Diebenkorn creates tension and repose between the loud, abrasive colors (he felt compelled, he said, to go chromatically wild in these pieces) and his rakish brushstroke. The best is Berkeley No. 52 1955. (By the way, though Diebenkorn, maddeningly, names his paintings for his whereabouts, it is a mistake to see his abstractions representing local geography. Livingston has commented that he "inhaled" his influence from other painters—Cézanne, Matisse, Mondrian—far more than from the view out his studio window.) Nothing is reducible in this "Berkeley" painting: the moody colors are thinly applied with much surface agitation; the grids and lines tilt and quake; only the broad bottom green, then lavender banding suggests calm. Once his passion for reworking color complexity repeats the same impulse in these pieces, Diebenkorn wants a new challenge.

Out in the Berkeley hills and in discussions with artists David Park and Elmer Bischoff (with whom he would later be grouped as the Bay Area Figurative School), Diebenkorn decided to give up the supercharged fluidity of abstraction. But going outdoors, it’s not as though the green or brown fields of the Bay Area’s two long seasons overtake him. Instead Diebenkorn applies his color gesturalism to carefully posed landscapes, usually with figures.

In plein air paintings of the late 1950s, Diebenkorn captures that looking-out and looking-up vision that is characteristically Californian—across a bay, over a low skyline, to the immense banded blue. And into the close and middle distances he paints long swaths of vivid color much like Bonnard. One fine example among several on-the-porch paintings is Figure on a Porch, 1959. Here the land before the bay and the porch itself is made of ocher tones, stacked brighter and brighter. The standing figure turns away in longing or despair from the artist’s intrusion. Perhaps it is her own discomfort as he watches her, twisted between two angled director’s chairs and Diebenkorn’s calm yet dazzling scene.

His wife, Phyllis, and her lanky body grace several canvases. Seated Figure with Hat 1967 shows her being dominated by a sunstruck backdrop, a sort of yellow tinfoil, as well as her dominating that backdrop with hyper-long torso and legs. Diebenkorn’s figures always seem distant. But this is the artist’s choice: Any facial countenance would clash with the color-locking construction Diebenkorn values. Yet distance also increases mystery, the mystery of being seen. The effect is further enhanced because these paintings reduce to elemental planes—window, table, chair, figure turned away, floor, wall and porch. The planes patchwork a singularity that makes the interior psychologically penetrating. One feels that Diebenkorn is tightening the scene before us. So intrusive is his staring that the private moment verges on secrecy.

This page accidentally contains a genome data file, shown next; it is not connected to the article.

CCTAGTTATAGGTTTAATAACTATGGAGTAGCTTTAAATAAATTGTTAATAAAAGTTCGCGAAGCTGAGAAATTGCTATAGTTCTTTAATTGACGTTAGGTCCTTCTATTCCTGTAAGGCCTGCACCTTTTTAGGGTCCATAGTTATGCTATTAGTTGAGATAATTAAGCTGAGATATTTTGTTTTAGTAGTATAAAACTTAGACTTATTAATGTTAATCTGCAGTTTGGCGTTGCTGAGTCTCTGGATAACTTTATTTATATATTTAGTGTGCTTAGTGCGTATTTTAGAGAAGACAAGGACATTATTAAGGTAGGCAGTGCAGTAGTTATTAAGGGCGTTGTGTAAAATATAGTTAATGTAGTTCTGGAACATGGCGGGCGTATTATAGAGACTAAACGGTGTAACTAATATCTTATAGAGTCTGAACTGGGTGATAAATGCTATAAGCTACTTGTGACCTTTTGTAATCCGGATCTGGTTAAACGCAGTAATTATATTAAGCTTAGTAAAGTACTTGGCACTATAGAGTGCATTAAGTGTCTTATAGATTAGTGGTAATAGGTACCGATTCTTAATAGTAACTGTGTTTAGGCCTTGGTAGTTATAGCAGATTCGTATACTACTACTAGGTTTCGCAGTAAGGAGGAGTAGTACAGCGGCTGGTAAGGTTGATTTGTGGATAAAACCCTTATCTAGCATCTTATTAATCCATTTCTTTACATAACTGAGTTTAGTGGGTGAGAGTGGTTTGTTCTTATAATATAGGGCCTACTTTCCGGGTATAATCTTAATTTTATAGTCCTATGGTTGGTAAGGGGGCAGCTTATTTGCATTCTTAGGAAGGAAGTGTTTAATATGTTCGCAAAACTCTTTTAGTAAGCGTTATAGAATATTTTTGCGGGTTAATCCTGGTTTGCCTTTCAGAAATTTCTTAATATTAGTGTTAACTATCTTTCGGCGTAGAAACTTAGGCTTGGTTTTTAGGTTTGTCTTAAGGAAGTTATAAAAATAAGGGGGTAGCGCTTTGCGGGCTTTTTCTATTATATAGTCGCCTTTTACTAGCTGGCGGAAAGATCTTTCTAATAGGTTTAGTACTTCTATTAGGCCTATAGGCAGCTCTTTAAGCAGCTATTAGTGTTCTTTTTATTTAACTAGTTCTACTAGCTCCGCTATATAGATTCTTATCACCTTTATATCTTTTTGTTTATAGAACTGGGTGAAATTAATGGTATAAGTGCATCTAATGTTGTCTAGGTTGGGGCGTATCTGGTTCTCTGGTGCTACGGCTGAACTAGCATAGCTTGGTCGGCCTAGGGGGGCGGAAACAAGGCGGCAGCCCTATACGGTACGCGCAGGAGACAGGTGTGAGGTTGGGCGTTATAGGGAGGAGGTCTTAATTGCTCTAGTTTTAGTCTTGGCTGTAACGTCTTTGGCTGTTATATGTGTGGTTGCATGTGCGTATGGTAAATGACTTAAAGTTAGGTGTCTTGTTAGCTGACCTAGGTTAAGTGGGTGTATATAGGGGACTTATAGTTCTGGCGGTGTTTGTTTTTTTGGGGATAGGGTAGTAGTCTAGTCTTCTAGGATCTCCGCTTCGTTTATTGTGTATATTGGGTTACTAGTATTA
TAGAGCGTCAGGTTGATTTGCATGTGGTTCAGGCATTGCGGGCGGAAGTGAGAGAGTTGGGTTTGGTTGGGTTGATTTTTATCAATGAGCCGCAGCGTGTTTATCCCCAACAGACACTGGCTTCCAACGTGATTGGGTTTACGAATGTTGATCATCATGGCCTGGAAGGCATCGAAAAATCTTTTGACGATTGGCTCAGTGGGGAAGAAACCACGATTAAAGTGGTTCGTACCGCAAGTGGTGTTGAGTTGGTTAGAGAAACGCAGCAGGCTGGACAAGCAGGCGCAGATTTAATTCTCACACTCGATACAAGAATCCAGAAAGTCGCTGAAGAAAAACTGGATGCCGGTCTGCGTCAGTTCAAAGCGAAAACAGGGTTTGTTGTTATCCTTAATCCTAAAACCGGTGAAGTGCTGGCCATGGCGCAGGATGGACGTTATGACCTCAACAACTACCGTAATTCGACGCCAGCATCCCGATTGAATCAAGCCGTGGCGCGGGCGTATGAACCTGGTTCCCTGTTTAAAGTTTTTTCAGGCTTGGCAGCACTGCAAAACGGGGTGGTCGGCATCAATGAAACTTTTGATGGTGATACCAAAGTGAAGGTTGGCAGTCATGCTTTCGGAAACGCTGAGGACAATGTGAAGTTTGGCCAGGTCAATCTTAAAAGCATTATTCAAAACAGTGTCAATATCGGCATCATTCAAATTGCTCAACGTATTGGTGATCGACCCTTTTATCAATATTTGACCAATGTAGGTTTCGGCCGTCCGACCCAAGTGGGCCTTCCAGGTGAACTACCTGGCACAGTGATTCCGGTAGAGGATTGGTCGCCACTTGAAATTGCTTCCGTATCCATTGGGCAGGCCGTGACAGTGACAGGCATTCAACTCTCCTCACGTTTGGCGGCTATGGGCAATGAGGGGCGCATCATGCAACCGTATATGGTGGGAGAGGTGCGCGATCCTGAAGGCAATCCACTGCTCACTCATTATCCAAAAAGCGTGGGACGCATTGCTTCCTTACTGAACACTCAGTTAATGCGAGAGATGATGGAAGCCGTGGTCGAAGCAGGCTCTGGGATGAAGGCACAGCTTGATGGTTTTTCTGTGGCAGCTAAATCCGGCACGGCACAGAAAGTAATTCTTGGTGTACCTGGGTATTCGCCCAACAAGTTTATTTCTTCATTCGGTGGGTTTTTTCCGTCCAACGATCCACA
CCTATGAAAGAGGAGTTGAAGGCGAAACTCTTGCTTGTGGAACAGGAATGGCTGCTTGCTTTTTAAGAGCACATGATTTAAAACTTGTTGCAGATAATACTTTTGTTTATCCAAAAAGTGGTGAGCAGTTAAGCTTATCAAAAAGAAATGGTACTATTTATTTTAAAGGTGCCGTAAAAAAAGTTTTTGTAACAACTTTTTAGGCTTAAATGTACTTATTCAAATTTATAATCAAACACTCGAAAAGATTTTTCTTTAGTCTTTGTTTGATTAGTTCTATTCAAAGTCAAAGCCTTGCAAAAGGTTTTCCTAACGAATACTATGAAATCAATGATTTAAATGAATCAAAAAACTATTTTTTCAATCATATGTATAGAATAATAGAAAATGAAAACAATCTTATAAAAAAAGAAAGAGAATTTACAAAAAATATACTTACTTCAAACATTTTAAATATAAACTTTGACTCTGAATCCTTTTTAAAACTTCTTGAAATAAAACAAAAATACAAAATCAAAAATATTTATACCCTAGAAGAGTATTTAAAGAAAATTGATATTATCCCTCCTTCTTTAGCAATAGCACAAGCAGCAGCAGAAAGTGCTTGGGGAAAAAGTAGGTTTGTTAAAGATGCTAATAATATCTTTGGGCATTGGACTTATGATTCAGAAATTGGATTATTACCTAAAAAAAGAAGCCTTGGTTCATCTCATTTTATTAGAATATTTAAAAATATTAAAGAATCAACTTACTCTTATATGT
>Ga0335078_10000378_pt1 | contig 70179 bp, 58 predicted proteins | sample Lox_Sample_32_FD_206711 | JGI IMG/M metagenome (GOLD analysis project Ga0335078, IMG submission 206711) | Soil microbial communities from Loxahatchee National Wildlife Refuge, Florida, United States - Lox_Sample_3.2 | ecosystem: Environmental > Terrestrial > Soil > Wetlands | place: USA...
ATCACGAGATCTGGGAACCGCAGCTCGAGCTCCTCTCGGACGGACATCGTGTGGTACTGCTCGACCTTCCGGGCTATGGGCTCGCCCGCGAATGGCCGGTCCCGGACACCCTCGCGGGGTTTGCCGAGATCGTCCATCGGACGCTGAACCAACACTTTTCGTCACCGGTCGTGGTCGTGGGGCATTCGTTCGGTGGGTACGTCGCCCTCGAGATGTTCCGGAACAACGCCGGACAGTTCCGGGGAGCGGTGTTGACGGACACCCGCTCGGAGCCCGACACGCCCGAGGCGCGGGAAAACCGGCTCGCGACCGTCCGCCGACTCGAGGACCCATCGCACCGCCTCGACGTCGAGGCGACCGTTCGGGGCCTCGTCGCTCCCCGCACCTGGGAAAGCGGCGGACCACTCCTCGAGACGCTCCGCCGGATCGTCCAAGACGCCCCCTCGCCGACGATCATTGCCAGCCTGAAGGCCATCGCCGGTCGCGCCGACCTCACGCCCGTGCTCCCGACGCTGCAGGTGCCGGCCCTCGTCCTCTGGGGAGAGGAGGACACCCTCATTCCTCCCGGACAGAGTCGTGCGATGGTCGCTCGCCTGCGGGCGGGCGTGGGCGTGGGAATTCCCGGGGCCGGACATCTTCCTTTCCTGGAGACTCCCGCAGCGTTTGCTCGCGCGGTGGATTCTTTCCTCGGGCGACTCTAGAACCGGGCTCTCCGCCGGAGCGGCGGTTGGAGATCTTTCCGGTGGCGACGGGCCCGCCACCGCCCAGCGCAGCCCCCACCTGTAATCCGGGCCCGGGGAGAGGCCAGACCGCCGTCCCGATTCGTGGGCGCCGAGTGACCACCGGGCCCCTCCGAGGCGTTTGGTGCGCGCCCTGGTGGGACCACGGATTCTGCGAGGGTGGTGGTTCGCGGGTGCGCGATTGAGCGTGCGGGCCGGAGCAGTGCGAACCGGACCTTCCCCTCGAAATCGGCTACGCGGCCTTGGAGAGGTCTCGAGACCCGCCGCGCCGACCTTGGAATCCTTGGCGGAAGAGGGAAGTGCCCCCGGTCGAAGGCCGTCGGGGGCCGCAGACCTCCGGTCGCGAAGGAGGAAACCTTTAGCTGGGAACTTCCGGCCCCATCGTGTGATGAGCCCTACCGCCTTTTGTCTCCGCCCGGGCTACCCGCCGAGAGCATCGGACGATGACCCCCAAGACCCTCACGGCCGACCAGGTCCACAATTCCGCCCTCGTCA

One painting which expresses this encroachment—without a figure—is Window, 1967. A summarily grey floor, abutting a large orange wall, obscures the scene beyond it, a Hopperesque row of one-storey buildings. On the grey foreground sits a rickety folding chair, almost floating in an air of gravitational uncertainty. Above it all is a tranquil sky which contains none of the blocky tension beneath it.

Diebenkorn’s famous Cityscape I (1963) is grandly displayed in the sfmoma, rising up as one ascends to the third floor. For the artist it is a rare but devastating commentary. The canvas depicts a vertically angled slice of buildings extending itself via shadows onto a vaster, unsuspecting countryside. The contrasts are obvious, alarming, coterminous—valley and hill, suburb and field, lazy light and long shadows, blocks of street-butting structures from which one road runs east but will, no doubt, return new dwellers. The painting proclaims the inevitable march of the suburbs. Its Mulholland sensibility reminds us that, for many, California exists not to preserve with planning and set-asides but to conquer with concrete and aqueduct.